In terms of comparative outcomes, the FDA reported that the most frequently reported complications include mesh erosion, pain, infection, bleeding, dyspareunia, organ perforation, urinary problems, and recurrent prolapsed.2 Although we did not study specific complications, we focused on reintervention as a main endpoint of our analyses. Reintervention after surgery is likely to represent a symptomatic recurrent prolapse or mesh exposure that requires additional treatment.27 Therefore, we adopted a patient centered approach by focusing on chance or risk of undergoing surgery again. Relying on reintervention as an important patient centered endpoint is being common in surgery. For example, in hip and knee replacement, device failure was captured through reintervention in recent high profile publications rather than reasons for reintervention, such as device component failure, loosening, or bone necrosis.28 29
A few studies have been conducted to examine the reoperation rate after mesh use separately among different age groups. Kaufman and colleagues found younger age and sexual activity to be risk factors for mesh exposure after transvaginal mesh repair.30 Younger patients tend to be more sexually active and are more likely to develop mesh exposure because of tissue friction.31 These publications might at least partly explain our findings related to higher reoperation rate among younger women who underwent prolapse repair with mesh.
Our results related to urinary retention substantially advance recent findings reported in Medicare beneficiaries who underwent POP surgery between 2007 and 2008.21 In this study, urinary retention was found to be significantly higher in mesh use than in surgeries with no use of mesh (12% v 8%). In another randomized controlled trial with a mean patient age of 65 years, similar results were found; mesh patients had higher risks of bladder-emptying difficulties during hospitalization.18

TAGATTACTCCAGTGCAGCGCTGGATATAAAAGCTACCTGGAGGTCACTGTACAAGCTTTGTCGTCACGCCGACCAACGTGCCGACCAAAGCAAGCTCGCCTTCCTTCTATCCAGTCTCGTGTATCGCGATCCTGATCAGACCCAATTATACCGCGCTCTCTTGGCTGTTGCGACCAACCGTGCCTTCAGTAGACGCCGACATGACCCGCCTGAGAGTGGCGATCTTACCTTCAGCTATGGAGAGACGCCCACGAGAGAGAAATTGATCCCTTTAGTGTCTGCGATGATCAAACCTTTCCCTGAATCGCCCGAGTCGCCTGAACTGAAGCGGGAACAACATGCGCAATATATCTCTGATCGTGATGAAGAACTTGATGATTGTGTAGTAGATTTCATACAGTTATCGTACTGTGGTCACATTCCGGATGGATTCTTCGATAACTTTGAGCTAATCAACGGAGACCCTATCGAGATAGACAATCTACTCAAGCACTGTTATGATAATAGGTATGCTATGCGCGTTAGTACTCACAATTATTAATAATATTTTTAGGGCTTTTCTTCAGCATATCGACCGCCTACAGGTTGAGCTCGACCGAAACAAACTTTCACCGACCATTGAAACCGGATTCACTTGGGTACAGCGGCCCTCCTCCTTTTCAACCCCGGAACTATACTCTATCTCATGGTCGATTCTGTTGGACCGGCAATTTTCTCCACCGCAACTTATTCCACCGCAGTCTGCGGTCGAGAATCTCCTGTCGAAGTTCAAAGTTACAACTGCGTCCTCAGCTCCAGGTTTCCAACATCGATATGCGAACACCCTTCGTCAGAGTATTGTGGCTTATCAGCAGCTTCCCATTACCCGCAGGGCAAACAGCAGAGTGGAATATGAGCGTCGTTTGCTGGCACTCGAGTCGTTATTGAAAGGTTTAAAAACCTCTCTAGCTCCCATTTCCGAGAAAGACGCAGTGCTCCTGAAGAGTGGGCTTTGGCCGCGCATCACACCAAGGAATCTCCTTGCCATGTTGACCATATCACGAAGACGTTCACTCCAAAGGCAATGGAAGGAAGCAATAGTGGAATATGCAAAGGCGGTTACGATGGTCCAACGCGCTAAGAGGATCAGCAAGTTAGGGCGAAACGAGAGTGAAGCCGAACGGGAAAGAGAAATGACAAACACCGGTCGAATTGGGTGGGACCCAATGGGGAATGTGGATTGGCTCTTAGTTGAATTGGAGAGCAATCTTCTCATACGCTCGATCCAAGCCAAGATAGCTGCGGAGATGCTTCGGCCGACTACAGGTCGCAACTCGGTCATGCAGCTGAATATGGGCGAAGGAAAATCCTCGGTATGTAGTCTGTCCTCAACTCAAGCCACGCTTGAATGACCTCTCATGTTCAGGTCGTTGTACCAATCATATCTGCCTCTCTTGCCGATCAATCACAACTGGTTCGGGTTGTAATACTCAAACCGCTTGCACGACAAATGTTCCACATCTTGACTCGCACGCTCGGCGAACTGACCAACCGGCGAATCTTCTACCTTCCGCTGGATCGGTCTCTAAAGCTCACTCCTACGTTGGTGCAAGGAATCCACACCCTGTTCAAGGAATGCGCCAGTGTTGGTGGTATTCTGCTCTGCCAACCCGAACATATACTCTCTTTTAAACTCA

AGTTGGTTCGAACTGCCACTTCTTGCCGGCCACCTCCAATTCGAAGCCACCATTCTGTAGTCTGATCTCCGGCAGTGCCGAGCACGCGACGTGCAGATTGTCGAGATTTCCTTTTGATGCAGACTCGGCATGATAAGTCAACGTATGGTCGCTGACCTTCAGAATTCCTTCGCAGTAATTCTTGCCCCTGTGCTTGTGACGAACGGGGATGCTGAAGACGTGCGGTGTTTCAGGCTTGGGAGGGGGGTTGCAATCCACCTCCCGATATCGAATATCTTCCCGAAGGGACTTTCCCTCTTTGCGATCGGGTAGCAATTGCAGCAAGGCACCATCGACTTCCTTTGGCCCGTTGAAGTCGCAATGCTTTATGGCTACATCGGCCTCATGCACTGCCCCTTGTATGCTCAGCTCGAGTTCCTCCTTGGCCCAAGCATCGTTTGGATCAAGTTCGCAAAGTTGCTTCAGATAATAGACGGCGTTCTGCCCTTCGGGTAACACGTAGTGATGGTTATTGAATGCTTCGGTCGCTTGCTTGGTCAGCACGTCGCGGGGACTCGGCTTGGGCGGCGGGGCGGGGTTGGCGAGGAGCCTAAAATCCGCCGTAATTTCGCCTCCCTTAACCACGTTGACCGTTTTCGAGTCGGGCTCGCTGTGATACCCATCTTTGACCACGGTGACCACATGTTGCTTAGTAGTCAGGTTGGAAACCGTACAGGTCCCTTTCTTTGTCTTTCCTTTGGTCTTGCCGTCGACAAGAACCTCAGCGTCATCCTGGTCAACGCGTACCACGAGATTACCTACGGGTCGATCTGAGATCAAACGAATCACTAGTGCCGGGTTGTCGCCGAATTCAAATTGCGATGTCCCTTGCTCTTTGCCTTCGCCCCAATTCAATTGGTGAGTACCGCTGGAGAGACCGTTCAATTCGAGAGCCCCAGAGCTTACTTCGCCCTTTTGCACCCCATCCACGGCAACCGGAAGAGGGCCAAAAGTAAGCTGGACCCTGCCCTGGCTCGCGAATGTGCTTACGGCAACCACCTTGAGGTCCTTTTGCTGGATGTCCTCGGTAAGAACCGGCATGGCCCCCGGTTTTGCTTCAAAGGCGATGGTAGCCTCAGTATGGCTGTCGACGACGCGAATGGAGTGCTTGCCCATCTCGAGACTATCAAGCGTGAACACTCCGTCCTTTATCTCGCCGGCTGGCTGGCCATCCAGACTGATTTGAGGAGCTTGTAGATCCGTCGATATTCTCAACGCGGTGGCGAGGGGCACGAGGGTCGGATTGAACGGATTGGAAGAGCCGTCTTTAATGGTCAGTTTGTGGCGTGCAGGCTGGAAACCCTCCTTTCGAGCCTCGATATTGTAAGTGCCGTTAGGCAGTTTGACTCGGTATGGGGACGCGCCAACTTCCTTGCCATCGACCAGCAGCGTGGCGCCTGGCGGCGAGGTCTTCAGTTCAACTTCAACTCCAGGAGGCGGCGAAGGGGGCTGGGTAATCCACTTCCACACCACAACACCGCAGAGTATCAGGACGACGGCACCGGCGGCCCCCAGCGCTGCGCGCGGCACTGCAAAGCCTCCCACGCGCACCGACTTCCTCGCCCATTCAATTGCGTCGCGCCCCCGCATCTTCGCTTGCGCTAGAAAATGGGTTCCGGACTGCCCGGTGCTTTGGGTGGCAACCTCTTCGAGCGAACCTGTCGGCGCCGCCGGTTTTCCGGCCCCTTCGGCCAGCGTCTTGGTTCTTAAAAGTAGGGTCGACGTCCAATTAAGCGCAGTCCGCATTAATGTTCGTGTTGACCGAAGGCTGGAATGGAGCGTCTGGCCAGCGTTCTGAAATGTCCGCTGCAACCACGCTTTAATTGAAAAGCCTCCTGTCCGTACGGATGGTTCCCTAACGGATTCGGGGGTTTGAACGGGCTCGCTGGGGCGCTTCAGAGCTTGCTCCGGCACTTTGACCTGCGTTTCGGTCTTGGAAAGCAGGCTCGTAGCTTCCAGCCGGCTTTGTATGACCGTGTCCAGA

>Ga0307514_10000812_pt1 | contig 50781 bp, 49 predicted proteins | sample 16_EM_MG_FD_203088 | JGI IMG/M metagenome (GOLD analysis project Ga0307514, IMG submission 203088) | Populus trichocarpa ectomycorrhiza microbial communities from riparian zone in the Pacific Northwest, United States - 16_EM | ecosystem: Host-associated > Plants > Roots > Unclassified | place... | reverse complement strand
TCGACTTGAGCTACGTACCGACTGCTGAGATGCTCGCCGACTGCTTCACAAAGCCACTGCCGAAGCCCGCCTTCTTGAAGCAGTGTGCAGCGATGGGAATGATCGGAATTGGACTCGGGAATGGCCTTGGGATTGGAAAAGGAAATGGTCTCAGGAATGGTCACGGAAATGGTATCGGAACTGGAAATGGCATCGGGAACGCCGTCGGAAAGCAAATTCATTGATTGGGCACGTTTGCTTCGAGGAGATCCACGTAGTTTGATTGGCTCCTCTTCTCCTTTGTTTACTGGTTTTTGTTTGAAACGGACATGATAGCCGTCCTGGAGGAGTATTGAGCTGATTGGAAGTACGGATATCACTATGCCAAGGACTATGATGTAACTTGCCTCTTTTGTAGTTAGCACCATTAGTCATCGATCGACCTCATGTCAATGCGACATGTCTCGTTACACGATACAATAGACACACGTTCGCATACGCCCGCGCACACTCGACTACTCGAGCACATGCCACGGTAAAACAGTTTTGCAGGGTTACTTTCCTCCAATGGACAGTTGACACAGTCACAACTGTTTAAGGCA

Another study reported that the prevalence of any urinary incontinence directly increases with advancing age.32 The older population is inherently at a higher risk for such complications, and specific risks should be discussed with patients over 65 years old before undergoing POP surgery. In our study, we found that women aged 65 years and older were more likely to undergo POP surgery with mesh than women younger than 65 years old (31% v 23%, between 2008 and 2011). A 2012-13 survey of patient knowledge and perceptions of grafts found a substantially differential effect of age; older groups were less aware of transvaginal graft surgery.33 It is possible that the older populations are less educated about mesh and less likely to be aware of FDA warnings. Therefore, more mesh education should also be geared towards older patients before POP surgery.
Strength and limitations of study
There were some limitations to New York state data. While transabdominal procedures were reported to account for less than 25% of POP surgery, we were unable to distinguish between vaginal and abdominal mesh completely with current codes. To minimize the proportion of abdominal procedures and reduce the possible bias, we removed patients with CPT-4 codes specific to abdominal procedures. In addition, information regarding the severity of POP cannot be captured through administrative data. However, there has not been standard instruction on the use of mesh regarding the severity of POP.
Mesh has been considered better in recurrent prolapsed,34 and because we excluded patients with a history of previous prolapse surgery, such bias would be attenuated. We applied statistical methods to minimize the residual confounding and reduce imbalance between groups. Potential unmeasured confounding may also have been caused by limitations of the observational study design, for example, physicians’ and patients’ preferences. We were not aware of any evidence quantitatively or qualitatively showing the relation between preferences, differential mesh use, and prolapse repair surgery outcomes.
Therefore, with most confounders being captured, we believe our results are likely to be quite robust. Only patients who underwent reinterventions were captured in our patient centered approach. Mesh erosions, new onset stress urinary incontinence, and new onset urge incontinence were not included in these analyses. In addition, inherent with administrative data, miscoding, and undercoding could happen with patient records. Follow-up of patients might also be incomplete using state database. To avoid loss of follow-up due to relocation of patients to another state or country, follow-up was limited to one year, and we excluded the residents of other states.